What if you could turn your habits into natural antidepressants?
I think it’s safe to say most of us are looking for ways to bring more happiness into our lives and increase our overall sense of well-being.
I mean who doesn’t want to feel good, right?
In the U.S., there has been a 65% rise in antidepressant use over the last 20 years, according to a government study. 1/3 of my clients report symptoms like depression, anxiety, or mood swings during our initial consult.
I completely get it. We live in a competitive and fast paced society that pressures us to feel like we must keep up.
So, how can we handle it?
While anti-depressants are a life changing solution for many people, they are not the answer or a long-term solution for everyone. Not to mention, they often come with a host of not so desirable side effects.
When dealing with mild cases of depression or anxiety, it’s smart to understand the root cause for the mood change before silencing symptoms with medication.
Through my work and personal experience, I’ve seen a connection between mood change and body imbalance as well as, a person’s routine and their overall mood.
Regardless of how mood is treated, it’s essential to get to the root cause.
Get To The Root
① What Are You Eating?
An inflamed body = a depressed or anxious mind. What we eat directly impacts how we feel.
- Incorporate Healthy Fat
- Healthy fats have positive effects on mood and cognition.
- Good-for-you fats are nuts, full fat plain yogurt, grass fed butter, extra virgin olive oil, coconut, and certainly avocados.
- Add a serving of healthy fat to all three of your meals.
- Reduce Refined Sugar & Alcohol
- Refined sugar causes a blood sugar high followed by an inevitable crash. This creates an emotional high and low.
- Keep refined sugar to 3x a week or less.
- Alcohol also reduces serotonin, the “feel good” hormone and affects the nervous system.
- Moderate alcohol to 4 glasses per week or less.
- Drink Enough Water
- Depression can be a symptom of dehydration.
- Drink half your body weight in ounces.
② Are You Exercising Enough?
One Harvard study found exercise every bit as effective as medication in the prevention and treatment of depression.
- Mental Benefits of Exercise
- Sends blood flow to your brain.
- Relaxes tensions in the muscle and in turn the whole body.
- Releases endorphins (feel good chemicals) during and after exercise.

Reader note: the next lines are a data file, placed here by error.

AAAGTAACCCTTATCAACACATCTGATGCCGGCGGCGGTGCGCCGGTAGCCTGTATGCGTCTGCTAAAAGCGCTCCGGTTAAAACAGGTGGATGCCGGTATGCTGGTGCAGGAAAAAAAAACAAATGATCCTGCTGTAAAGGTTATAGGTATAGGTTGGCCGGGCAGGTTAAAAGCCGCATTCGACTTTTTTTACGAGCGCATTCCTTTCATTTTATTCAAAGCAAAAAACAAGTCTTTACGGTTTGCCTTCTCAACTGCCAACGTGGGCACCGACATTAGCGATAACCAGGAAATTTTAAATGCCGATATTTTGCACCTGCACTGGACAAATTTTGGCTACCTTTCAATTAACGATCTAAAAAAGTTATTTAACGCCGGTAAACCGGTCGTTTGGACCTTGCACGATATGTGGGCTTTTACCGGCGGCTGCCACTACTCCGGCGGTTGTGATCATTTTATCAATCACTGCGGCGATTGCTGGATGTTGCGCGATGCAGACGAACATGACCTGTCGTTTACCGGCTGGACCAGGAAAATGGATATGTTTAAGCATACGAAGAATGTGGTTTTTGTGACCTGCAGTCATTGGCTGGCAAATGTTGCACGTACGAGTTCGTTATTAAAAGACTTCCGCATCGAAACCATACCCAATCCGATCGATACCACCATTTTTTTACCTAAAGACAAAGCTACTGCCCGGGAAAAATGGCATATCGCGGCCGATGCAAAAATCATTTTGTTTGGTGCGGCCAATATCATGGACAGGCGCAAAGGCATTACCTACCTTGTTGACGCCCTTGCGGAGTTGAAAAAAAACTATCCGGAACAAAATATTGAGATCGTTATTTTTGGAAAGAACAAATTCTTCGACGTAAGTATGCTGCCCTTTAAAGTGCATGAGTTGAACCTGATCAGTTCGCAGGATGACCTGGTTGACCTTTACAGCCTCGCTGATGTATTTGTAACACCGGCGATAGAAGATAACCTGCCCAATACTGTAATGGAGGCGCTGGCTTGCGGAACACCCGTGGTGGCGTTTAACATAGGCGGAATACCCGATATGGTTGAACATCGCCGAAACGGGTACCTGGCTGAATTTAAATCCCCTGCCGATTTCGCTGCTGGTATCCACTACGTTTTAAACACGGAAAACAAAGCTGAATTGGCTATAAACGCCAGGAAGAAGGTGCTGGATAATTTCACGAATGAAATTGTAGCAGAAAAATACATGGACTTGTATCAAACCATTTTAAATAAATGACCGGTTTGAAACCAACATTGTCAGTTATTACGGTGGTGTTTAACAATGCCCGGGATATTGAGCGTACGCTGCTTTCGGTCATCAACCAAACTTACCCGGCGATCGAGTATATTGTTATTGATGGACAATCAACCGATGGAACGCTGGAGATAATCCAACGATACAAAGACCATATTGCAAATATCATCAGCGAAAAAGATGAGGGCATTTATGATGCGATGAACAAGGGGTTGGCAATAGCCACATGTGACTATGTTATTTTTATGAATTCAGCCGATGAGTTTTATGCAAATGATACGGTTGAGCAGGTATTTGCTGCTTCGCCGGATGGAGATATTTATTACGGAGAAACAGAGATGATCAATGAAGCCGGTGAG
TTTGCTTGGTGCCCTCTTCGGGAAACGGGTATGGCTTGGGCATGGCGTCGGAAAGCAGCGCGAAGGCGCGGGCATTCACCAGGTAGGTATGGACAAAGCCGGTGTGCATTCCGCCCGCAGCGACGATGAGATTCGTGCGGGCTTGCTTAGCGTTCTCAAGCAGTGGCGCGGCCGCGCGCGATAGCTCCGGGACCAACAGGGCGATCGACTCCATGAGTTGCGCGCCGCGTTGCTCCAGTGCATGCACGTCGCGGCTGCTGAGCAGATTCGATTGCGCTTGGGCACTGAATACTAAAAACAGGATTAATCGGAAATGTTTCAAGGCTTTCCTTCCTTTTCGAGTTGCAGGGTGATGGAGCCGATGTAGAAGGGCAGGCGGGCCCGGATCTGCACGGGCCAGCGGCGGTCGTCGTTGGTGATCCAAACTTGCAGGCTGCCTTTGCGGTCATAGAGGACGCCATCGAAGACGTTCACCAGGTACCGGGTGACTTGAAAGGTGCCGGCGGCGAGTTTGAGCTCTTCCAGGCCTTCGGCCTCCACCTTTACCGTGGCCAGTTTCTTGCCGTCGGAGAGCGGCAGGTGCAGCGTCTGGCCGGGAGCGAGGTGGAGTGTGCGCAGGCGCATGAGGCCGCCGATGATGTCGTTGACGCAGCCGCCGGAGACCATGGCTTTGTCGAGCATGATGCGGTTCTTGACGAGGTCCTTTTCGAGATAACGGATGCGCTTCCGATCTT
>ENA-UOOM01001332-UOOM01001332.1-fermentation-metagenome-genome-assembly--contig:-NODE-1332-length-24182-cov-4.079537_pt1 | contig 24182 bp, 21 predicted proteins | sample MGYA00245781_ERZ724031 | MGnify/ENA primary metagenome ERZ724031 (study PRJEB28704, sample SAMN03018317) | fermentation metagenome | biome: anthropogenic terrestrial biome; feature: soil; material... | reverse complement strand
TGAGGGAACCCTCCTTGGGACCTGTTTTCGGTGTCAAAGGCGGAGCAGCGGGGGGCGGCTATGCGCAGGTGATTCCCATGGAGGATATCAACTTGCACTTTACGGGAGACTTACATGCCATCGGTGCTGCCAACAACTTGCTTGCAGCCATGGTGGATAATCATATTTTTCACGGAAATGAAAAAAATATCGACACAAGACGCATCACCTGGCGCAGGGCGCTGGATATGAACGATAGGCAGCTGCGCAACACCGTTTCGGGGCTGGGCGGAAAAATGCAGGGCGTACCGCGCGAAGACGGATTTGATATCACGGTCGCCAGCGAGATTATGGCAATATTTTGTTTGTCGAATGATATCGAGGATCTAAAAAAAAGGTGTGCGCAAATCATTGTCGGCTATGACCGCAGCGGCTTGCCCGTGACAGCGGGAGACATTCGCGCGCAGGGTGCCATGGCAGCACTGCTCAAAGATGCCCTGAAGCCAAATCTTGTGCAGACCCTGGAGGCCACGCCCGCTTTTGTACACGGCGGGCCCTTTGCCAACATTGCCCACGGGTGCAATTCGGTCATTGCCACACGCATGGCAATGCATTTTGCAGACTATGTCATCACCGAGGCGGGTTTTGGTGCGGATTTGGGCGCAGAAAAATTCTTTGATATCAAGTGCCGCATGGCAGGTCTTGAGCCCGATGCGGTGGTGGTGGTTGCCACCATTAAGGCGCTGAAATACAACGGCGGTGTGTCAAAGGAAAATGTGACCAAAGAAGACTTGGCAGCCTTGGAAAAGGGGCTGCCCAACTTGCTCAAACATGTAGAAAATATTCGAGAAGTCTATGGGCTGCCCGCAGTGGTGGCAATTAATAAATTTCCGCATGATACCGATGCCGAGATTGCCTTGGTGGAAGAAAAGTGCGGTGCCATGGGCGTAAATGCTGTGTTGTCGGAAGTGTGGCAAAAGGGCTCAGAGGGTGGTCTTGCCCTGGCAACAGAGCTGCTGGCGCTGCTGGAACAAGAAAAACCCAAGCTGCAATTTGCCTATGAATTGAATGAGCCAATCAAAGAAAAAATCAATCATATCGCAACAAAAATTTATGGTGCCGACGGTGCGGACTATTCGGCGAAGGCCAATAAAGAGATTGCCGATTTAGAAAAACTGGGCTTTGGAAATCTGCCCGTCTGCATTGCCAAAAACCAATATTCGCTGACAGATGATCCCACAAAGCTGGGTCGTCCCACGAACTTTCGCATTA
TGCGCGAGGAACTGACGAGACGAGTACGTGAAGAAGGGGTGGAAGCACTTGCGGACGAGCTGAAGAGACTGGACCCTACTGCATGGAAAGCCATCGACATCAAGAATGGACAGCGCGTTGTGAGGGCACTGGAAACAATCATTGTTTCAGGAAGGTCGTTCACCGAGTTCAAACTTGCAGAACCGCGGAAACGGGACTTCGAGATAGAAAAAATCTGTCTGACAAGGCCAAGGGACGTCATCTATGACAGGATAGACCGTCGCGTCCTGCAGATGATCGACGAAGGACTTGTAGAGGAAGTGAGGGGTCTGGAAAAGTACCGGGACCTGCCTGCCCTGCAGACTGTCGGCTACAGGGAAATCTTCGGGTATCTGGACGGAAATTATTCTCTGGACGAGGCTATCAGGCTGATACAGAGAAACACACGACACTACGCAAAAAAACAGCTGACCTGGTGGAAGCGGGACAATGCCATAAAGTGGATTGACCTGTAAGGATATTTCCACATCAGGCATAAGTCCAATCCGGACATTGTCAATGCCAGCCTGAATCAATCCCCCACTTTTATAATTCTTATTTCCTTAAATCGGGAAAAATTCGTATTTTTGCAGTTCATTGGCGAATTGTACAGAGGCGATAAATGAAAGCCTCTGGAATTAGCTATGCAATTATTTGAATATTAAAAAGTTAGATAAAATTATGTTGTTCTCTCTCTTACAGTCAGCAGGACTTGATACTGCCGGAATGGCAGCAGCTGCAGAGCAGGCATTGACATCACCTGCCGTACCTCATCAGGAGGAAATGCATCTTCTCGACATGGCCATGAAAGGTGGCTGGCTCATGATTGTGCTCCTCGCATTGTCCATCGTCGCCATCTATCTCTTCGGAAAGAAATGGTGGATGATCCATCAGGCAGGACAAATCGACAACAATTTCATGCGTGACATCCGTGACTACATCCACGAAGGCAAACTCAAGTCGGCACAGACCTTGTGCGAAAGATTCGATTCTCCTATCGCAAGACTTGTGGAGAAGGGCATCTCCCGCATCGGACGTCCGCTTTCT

- Daily Movement
- Make it a mission to workout 4x a week.
- Walk 7k steps on days when you cannot workout.
③ Do You Have Strong Enough Social Media Boundaries?
The Journal of Depression and Anxiety found social media users are 2.7 times more likely to be depressed compared to non users.
- Why Is This Occurring?
- Constant comparison to other people’s highlight reels + viewing promoted products and images that tell you how to “better yourself” are likely triggers.
- Social media use creates less of a drive to engage in direct person to person relationships and increases isolation.
- Set Boundaries With Social Media
- Allow yourself 1 hour per day.
- Unfollow accounts that make you feel bad about yourself.
- Take a social media hiatus.
Mental Health Habits
Incorporating the following habits into your daily routine can assist in maintaining a positive mood.
- Eat a diet rich in veggies, good fat, and clean protein.
- Limit refined sugar for special occasions.
- Keep alcohol to no more than 2 drinks per occasion.
- Adopt a consistent workout routine of 4-5x a week and take outdoor walks on rest days.
- Employ a time limit app to moderate social media usage.
- Keep the phone out of the bedroom.
- Delete Instagram and Facebook app 1-2 days a week to take a break.
We all deal with depression, anxiety, or some type of mood disorder. Today’s environment pushes us in that direction.
That is why it’s important to adopt a routine (or series of habits) that protect your mental health.
Pay attention to habits that make you feel good and the ones that do not serve your mental health.
You can overcome depression and anxiety!
Remember to get supported. Work closely with your doctor, therapist, coach and lean on friends + family. If you would like to talk more about improving your mood naturally, please schedule an initial health consult with me to learn more.
*Disclaimer: this article is not intended to be a substitute for professional medical advice, diagnosis, or treatment. Always seek the advice of your physician or other qualified health provider with any questions you may have regarding a medical condition.